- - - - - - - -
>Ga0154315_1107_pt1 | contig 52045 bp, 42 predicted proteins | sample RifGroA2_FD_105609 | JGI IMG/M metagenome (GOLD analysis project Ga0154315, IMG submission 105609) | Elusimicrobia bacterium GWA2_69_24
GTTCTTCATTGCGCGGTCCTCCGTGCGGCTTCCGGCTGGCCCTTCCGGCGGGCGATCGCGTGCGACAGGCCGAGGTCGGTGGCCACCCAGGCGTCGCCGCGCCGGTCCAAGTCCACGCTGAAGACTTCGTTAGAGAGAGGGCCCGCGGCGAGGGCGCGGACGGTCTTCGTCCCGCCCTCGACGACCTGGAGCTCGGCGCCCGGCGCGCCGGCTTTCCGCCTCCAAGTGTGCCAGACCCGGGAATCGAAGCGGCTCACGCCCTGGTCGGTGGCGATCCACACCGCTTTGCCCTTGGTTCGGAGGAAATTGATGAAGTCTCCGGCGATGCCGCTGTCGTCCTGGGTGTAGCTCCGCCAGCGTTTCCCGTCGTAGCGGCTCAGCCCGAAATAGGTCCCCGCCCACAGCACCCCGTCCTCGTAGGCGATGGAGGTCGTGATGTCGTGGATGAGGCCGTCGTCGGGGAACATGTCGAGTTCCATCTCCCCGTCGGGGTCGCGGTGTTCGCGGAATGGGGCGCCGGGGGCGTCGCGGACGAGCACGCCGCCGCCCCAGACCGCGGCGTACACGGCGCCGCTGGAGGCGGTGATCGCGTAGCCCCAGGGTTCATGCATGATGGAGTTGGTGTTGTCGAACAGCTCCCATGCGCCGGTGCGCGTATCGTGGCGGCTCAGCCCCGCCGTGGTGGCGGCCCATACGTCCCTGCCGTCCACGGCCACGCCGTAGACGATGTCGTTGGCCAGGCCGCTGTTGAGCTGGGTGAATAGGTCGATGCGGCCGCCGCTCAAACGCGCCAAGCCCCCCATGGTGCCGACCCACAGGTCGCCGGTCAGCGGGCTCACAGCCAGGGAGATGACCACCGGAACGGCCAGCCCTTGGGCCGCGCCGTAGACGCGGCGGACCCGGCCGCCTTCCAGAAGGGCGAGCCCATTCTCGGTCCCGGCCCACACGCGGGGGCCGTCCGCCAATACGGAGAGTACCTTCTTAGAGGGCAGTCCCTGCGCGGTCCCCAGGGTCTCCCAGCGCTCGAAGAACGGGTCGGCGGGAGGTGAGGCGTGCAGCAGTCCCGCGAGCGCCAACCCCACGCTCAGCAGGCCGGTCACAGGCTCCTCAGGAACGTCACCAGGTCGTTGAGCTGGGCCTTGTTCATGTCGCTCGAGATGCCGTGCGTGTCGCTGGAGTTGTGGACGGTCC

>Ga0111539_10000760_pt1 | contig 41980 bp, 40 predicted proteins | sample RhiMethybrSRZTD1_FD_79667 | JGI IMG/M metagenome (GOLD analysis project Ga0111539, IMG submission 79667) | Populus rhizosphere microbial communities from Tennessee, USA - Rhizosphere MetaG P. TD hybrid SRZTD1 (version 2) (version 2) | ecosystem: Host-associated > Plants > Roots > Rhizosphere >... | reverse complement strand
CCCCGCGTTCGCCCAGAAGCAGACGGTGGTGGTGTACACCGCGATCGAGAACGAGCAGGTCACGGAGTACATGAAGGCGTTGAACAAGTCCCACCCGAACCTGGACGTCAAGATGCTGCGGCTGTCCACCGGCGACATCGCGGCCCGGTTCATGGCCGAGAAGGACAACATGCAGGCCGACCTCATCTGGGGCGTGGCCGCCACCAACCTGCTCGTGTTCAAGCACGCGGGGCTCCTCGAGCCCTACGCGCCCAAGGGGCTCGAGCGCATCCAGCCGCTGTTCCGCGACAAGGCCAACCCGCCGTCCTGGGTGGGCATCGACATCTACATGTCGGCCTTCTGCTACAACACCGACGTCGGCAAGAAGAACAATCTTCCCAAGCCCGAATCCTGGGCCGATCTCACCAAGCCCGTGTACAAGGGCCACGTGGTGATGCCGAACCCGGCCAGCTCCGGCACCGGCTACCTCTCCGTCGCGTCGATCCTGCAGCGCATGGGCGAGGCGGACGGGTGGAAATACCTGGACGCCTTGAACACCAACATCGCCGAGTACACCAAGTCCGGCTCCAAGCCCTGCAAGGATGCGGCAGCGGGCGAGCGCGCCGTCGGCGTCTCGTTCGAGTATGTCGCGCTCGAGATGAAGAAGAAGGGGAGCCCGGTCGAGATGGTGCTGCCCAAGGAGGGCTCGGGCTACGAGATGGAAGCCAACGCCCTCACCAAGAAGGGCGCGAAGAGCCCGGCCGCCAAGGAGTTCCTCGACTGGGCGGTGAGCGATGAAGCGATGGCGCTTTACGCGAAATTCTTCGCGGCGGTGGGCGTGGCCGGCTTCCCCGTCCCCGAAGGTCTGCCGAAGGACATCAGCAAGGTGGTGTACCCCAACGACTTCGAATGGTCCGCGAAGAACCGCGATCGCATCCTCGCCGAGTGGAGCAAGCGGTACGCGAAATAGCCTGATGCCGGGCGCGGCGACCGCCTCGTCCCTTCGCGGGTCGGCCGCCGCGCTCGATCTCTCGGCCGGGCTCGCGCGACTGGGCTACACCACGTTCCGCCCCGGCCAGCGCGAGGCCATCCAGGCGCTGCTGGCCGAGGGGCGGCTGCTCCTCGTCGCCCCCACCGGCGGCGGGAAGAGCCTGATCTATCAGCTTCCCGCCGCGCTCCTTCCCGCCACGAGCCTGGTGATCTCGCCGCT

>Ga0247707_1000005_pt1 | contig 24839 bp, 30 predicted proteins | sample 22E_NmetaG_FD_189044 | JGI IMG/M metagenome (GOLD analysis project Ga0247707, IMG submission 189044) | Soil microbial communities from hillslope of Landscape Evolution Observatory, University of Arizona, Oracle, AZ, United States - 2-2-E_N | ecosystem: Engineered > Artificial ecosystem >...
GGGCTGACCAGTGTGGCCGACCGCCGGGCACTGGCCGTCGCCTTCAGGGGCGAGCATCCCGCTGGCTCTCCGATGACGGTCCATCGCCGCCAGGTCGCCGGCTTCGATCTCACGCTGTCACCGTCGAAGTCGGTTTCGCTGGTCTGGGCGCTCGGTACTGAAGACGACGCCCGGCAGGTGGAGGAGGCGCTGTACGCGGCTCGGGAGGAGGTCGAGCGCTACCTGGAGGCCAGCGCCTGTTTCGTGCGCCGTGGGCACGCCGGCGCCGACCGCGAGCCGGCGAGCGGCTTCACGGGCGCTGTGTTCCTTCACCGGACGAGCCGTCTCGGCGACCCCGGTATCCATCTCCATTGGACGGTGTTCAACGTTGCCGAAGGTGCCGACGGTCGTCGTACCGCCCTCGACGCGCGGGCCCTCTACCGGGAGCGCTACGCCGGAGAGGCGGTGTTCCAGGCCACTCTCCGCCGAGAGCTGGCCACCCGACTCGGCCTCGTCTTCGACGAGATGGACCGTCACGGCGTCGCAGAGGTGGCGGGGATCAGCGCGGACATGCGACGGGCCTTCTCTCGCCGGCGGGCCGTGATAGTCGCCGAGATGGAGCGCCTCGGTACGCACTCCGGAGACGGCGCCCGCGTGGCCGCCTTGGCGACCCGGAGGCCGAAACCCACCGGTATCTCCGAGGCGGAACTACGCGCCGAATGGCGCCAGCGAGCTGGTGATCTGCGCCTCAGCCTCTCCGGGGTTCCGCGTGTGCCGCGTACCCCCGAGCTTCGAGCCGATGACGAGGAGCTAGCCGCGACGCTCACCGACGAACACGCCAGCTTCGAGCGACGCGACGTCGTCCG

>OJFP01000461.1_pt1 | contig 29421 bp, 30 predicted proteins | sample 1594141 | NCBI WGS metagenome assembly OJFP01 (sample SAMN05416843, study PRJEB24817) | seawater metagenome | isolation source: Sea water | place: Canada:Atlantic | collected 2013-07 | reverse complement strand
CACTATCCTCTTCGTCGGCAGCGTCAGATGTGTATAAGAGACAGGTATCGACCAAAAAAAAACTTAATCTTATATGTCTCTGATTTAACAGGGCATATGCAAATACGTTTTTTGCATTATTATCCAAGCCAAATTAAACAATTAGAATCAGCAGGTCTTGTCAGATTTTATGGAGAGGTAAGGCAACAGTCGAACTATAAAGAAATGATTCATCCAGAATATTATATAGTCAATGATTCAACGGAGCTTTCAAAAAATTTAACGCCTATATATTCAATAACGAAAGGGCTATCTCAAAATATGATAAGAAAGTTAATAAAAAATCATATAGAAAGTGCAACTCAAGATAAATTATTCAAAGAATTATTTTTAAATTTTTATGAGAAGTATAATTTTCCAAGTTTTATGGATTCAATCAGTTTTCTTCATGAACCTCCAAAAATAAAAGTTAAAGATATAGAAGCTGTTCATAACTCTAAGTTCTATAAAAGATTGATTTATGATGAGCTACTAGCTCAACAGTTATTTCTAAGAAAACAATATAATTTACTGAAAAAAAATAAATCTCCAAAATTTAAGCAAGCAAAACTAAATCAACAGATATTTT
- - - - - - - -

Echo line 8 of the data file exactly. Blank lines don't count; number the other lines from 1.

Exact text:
CACTATCCTCTTCGTCGGCAGCGTCAGATGTGTATAAGAGACAGGTATCGACCAAAAAAAAACTTAATCTTATATGTCTCTGATTTAACAGGGCATATGCAAATACGTTTTTTGCATTATTATCCAAGCCAAATTAAACAATTAGAATCAGCAGGTCTTGTCAGATTTTATGGAGAGGTAAGGCAACAGTCGAACTATAAAGAAATGATTCATCCAGAATATTATATAGTCAATGATTCAACGGAGCTTTCAAAAAATTTAACGCCTATATATTCAATAACGAAAGGGCTATCTCAAAATATGATAAGAAAGTTAATAAAAAATCATATAGAAAGTGCAACTCAAGATAAATTATTCAAAGAATTATTTTTAAATTTTTATGAGAAGTATAATTTTCCAAGTTTTATGGATTCAATCAGTTTTCTTCATGAACCTCCAAAAATAAAAGTTAAAGATATAGAAGCTGTTCATAACTCTAAGTTCTATAAAAGATTGATTTATGATGAGCTACTAGCTCAACAGTTATTTCTAAGAAAACAATATAATTTACTGAAAAAAAATAAATCTCCAAAATTTAAGCAAGCAAAACTAAATCAACAGATATTTT